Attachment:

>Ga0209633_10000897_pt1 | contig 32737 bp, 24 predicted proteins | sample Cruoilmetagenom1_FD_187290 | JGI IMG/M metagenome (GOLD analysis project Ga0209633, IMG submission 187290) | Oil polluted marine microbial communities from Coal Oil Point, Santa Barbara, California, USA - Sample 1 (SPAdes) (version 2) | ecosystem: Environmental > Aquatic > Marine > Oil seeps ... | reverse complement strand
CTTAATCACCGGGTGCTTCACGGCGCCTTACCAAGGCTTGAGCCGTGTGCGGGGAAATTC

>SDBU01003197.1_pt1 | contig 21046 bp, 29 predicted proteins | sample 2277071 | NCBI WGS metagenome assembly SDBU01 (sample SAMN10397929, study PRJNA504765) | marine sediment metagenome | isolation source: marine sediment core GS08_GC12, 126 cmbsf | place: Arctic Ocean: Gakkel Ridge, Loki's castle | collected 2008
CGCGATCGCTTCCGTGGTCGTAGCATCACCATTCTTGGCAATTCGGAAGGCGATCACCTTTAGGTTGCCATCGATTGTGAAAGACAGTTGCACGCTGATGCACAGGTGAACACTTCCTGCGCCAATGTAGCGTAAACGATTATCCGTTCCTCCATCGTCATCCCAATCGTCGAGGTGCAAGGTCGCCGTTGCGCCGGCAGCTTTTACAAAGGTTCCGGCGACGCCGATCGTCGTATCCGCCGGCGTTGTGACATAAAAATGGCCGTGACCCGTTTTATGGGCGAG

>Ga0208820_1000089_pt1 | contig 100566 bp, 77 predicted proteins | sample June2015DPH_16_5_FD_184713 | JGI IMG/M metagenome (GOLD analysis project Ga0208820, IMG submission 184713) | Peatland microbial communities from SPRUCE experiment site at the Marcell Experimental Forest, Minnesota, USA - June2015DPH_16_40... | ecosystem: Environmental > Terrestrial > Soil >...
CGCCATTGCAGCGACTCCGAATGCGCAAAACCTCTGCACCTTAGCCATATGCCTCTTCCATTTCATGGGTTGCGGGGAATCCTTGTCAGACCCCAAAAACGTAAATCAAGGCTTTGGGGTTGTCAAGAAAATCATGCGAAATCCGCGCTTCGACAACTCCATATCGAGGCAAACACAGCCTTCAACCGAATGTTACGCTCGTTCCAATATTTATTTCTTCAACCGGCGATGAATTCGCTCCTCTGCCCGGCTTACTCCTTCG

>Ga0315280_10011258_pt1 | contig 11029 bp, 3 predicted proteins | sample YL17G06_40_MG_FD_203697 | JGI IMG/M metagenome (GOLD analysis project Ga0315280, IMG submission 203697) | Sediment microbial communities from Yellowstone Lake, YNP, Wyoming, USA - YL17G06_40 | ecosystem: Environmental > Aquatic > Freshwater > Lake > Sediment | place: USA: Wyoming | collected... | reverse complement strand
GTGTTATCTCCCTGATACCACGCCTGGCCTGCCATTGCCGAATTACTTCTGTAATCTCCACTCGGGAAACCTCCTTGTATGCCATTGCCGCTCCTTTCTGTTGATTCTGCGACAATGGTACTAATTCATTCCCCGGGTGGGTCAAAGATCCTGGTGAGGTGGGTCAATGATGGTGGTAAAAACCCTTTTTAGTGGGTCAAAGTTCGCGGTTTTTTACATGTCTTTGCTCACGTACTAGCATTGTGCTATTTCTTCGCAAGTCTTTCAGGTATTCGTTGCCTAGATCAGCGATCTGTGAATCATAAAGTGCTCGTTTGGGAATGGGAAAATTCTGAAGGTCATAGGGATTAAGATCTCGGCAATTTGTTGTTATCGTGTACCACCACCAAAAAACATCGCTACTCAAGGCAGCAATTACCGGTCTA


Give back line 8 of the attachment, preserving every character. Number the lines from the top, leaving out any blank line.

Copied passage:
GTGTTATCTCCCTGATACCACGCCTGGCCTGCCATTGCCGAATTACTTCTGTAATCTCCACTCGGGAAACCTCCTTGTATGCCATTGCCGCTCCTTTCTGTTGATTCTGCGACAATGGTACTAATTCATTCCCCGGGTGGGTCAAAGATCCTGGTGAGGTGGGTCAATGATGGTGGTAAAAACCCTTTTTAGTGGGTCAAAGTTCGCGGTTTTTTACATGTCTTTGCTCACGTACTAGCATTGTGCTATTTCTTCGCAAGTCTTTCAGGTATTCGTTGCCTAGATCAGCGATCTGTGAATCATAAAGTGCTCGTTTGGGAATGGGAAAATTCTGAAGGTCATAGGGATTAAGATCTCGGCAATTTGTTGTTATCGTGTACCACCACCAAAAAACATCGCTACTCAAGGCAGCAATTACCGGTCTA